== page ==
I know it’s a blog about bicycling. What can I say? It was 40 something degrees outside when I finished breakfast. I didn’t want to freeze my noo-noos off riding a bike so I decided to go for a hike.
Prince William Forest Park is located right next to Quantico and just off busy I-95. Sounds like a crappy place to hike doesn’t it? Well it’s not.
The park is owned by the National Park Service. Since they are not a charity and since our government is run by a bunch of fiscally incompetent cheap bastards you have to pay a fee. Fortunately for me, I bought and annual National Parks Pass. (Thanks again, Ultrarunnergirl, for telling me about this.) I got in free.
I drove to the park on US 1 because I-95 was, as usual, a parking lot. US 1 is some kind of ugly. For some reason I have lived near it for most of my adult life. South of DC it is an urban planners nightmare.
Having endured nearly an hour of suburban and exurban ugly, I was ready to commune with the forest. Prince William did not disappoint.
I am somewhat notorious for my inability to navigate trails. I always screw up. I found that the trail markings in this park defied comprehension. At one point a mountain biker (I think he was riding illegally but he knew where he was and I didn’t so more power to him) gave me directions. I hiked the Laurel Trail to the South Valley Trail which follows the south fork of the Quantico Creek. The best part about these trials was the fact that they were smooth. Some of the trails I’ve hiked in Shenandoah National Park and Sugarloaf Mountain in Maryland are so rocky that my feet are killing me after a mile or two. Not here. Sure there are a few rocks now and then and some tree roots but sure footing was the rule of the day.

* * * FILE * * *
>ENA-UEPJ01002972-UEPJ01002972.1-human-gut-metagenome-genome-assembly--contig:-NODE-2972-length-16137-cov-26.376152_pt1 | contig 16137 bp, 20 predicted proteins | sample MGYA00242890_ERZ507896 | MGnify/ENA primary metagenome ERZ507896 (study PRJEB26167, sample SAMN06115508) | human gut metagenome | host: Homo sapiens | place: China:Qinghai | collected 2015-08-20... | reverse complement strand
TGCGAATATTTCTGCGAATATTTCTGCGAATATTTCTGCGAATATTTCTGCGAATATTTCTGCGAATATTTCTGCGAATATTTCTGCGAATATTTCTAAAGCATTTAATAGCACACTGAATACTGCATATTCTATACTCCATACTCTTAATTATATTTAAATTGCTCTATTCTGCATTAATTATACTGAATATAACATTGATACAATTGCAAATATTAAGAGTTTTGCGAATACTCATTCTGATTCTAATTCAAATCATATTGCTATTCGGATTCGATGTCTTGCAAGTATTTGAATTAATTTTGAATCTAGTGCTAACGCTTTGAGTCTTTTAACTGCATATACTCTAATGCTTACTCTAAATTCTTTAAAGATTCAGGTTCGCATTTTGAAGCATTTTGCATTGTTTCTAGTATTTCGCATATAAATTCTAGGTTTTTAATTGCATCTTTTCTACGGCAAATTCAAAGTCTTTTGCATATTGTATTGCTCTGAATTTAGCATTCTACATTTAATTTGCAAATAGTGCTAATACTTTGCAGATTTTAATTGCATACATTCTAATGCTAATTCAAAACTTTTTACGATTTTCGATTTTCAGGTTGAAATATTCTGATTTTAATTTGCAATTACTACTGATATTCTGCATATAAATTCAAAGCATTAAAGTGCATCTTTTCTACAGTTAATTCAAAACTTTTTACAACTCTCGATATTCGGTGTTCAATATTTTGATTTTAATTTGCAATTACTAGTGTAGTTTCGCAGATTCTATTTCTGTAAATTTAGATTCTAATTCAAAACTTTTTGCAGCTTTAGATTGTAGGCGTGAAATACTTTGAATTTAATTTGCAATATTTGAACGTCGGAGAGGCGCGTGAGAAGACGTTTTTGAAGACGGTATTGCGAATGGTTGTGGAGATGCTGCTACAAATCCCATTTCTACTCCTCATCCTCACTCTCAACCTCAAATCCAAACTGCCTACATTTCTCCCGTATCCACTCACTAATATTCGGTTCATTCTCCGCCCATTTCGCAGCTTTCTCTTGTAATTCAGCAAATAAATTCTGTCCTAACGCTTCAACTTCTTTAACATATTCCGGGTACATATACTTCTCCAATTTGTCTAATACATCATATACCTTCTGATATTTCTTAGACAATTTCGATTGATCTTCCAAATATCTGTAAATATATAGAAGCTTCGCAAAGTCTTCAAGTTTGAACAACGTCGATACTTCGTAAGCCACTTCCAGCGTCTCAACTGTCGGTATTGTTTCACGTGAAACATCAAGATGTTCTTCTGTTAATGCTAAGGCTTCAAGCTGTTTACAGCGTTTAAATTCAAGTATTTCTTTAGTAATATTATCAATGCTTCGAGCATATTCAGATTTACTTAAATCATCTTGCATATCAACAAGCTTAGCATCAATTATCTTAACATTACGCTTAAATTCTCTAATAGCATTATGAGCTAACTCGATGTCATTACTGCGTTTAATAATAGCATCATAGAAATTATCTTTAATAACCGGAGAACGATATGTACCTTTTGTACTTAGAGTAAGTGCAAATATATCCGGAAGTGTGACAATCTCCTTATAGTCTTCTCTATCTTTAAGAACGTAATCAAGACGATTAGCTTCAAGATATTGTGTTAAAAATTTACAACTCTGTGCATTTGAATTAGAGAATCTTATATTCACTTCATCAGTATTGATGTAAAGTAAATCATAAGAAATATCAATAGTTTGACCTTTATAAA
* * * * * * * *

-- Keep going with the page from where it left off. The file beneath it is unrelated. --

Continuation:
Quantico Creek sure is pretty this time of year. Leaves were changing from green to yellow, brown and red. The leaves on the ground made a perfect swishing sound as I walked through them. Sunlight cast spotty shadows all through the surrounding forest.
Now and then I passed small waterfalls. Pretty for the eyes and the ears.
After a few miles along the creek I turned north, headed for the Turkey Run educational Center. I wasn’t looking for learnin’ I was looking for the Turkey Run Ridge Trail. This trail took me back to where the bike rider had given me directions. Along the way, I spooked a deer who was getting a drink in the creek next to the trail. It was a young buck with rather short antlers.
For quite a while I thought I was lost. I passed a couple coming my way. I had seen them on the South Valley Trail earlier so I knew they were hiking my loop in the opposite direction.
The finish was uphill back to the Visitors Center. The wind picked up. Trees started groaning as they swayed and rubbed trunks together. It made a spooky sound. Halloween’s coming, isn’t it.
Despite my proximity to one of the busiest interstate highways in the eastern US, I couldn’t hear any of the traffic. Just the sound of the forest.
The temperature was just right. Mid 50s with very little humidity. I barely broke a sweat. I wore a base layer under an old sweatshirt and shorts.
Tomorrow it’s back to bike commuting. It should be near freezing and dark when I leave home. I’m breaking out the winter gear and my new bicycle death ray. During the day tomorrow I’ll see if I can telecommute for the next five months from Buenos Aires, Christchurch or Melbourne. Maybe if I brought my boss a pumpkin spice latte (better him than me).